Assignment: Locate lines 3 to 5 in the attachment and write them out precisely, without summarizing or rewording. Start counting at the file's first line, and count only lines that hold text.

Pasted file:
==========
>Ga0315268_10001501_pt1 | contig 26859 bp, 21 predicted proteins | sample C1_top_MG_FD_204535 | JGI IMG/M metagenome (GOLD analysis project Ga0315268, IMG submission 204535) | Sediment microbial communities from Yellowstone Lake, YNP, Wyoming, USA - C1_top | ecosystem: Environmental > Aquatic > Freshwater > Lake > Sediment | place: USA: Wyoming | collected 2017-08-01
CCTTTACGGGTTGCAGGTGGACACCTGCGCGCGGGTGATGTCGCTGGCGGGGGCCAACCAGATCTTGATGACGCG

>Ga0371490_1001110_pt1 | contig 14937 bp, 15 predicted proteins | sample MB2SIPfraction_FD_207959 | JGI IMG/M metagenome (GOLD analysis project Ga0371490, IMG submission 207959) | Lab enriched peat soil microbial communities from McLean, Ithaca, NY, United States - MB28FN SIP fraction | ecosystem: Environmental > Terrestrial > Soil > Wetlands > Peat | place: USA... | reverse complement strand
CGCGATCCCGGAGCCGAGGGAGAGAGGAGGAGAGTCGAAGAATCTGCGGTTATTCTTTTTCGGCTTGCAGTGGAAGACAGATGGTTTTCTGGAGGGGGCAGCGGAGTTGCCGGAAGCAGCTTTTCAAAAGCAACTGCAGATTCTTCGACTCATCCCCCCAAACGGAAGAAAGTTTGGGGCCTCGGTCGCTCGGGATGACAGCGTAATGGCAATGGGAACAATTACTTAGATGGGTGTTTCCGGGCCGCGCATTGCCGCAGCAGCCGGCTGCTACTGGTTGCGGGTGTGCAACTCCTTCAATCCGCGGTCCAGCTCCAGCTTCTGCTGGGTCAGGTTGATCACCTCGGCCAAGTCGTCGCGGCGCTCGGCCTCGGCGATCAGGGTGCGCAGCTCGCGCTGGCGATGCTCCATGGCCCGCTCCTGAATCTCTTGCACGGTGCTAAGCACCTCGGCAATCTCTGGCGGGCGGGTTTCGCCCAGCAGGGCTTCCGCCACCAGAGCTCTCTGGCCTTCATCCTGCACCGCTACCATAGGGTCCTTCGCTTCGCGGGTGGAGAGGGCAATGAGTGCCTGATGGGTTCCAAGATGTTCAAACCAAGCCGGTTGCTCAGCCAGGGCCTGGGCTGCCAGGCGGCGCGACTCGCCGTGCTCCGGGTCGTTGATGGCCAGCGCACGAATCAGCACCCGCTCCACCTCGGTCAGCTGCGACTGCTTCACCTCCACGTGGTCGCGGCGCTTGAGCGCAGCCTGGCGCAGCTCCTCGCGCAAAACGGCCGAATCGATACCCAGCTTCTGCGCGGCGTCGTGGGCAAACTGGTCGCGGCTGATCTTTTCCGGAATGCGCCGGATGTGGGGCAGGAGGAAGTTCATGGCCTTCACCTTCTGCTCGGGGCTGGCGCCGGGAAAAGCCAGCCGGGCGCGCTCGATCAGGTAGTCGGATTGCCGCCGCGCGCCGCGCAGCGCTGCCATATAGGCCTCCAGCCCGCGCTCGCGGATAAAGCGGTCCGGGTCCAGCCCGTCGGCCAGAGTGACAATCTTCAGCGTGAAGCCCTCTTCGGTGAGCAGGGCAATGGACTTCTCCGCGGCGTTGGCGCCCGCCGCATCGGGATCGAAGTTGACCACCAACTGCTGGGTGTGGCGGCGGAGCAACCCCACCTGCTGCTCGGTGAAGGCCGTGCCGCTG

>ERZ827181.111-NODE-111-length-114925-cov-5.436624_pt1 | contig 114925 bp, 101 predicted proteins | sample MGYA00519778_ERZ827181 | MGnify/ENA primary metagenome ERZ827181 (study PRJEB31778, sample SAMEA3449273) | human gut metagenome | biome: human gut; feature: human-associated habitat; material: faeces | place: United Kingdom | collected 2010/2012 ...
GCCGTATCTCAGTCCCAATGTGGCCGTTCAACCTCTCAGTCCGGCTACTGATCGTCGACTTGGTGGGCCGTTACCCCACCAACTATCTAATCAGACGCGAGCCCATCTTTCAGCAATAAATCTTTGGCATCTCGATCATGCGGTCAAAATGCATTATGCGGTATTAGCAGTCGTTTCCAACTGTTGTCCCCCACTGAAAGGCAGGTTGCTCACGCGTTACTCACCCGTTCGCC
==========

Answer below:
>Ga0371490_1001110_pt1 | contig 14937 bp, 15 predicted proteins | sample MB2SIPfraction_FD_207959 | JGI IMG/M metagenome (GOLD analysis project Ga0371490, IMG submission 207959) | Lab enriched peat soil microbial communities from McLean, Ithaca, NY, United States - MB28FN SIP fraction | ecosystem: Environmental > Terrestrial > Soil > Wetlands > Peat | place: USA... | reverse complement strand
CGCGATCCCGGAGCCGAGGGAGAGAGGAGGAGAGTCGAAGAATCTGCGGTTATTCTTTTTCGGCTTGCAGTGGAAGACAGATGGTTTTCTGGAGGGGGCAGCGGAGTTGCCGGAAGCAGCTTTTCAAAAGCAACTGCAGATTCTTCGACTCATCCCCCCAAACGGAAGAAAGTTTGGGGCCTCGGTCGCTCGGGATGACAGCGTAATGGCAATGGGAACAATTACTTAGATGGGTGTTTCCGGGCCGCGCATTGCCGCAGCAGCCGGCTGCTACTGGTTGCGGGTGTGCAACTCCTTCAATCCGCGGTCCAGCTCCAGCTTCTGCTGGGTCAGGTTGATCACCTCGGCCAAGTCGTCGCGGCGCTCGGCCTCGGCGATCAGGGTGCGCAGCTCGCGCTGGCGATGCTCCATGGCCCGCTCCTGAATCTCTTGCACGGTGCTAAGCACCTCGGCAATCTCTGGCGGGCGGGTTTCGCCCAGCAGGGCTTCCGCCACCAGAGCTCTCTGGCCTTCATCCTGCACCGCTACCATAGGGTCCTTCGCTTCGCGGGTGGAGAGGGCAATGAGTGCCTGATGGGTTCCAAGATGTTCAAACCAAGCCGGTTGCTCAGCCAGGGCCTGGGCTGCCAGGCGGCGCGACTCGCCGTGCTCCGGGTCGTTGATGGCCAGCGCACGAATCAGCACCCGCTCCACCTCGGTCAGCTGCGACTGCTTCACCTCCACGTGGTCGCGGCGCTTGAGCGCAGCCTGGCGCAGCTCCTCGCGCAAAACGGCCGAATCGATACCCAGCTTCTGCGCGGCGTCGTGGGCAAACTGGTCGCGGCTGATCTTTTCCGGAATGCGCCGGATGTGGGGCAGGAGGAAGTTCATGGCCTTCACCTTCTGCTCGGGGCTGGCGCCGGGAAAAGCCAGCCGGGCGCGCTCGATCAGGTAGTCGGATTGCCGCCGCGCGCCGCGCAGCGCTGCCATATAGGCCTCCAGCCCGCGCTCGCGGATAAAGCGGTCCGGGTCCAGCCCGTCGGCCAGAGTGACAATCTTCAGCGTGAAGCCCTCTTCGGTGAGCAGGGCAATGGACTTCTCCGCGGCGTTGGCGCCCGCCGCATCGGGATCGAAGTTGACCACCAACTGCTGGGTGTGGCGGCGGAGCAACCCCACCTGCTGCTCGGTGAAGGCCGTGCCGCTG

>ERZ827181.111-NODE-111-length-114925-cov-5.436624_pt1 | contig 114925 bp, 101 predicted proteins | sample MGYA00519778_ERZ827181 | MGnify/ENA primary metagenome ERZ827181 (study PRJEB31778, sample SAMEA3449273) | human gut metagenome | biome: human gut; feature: human-associated habitat; material: faeces | place: United Kingdom | collected 2010/2012 ...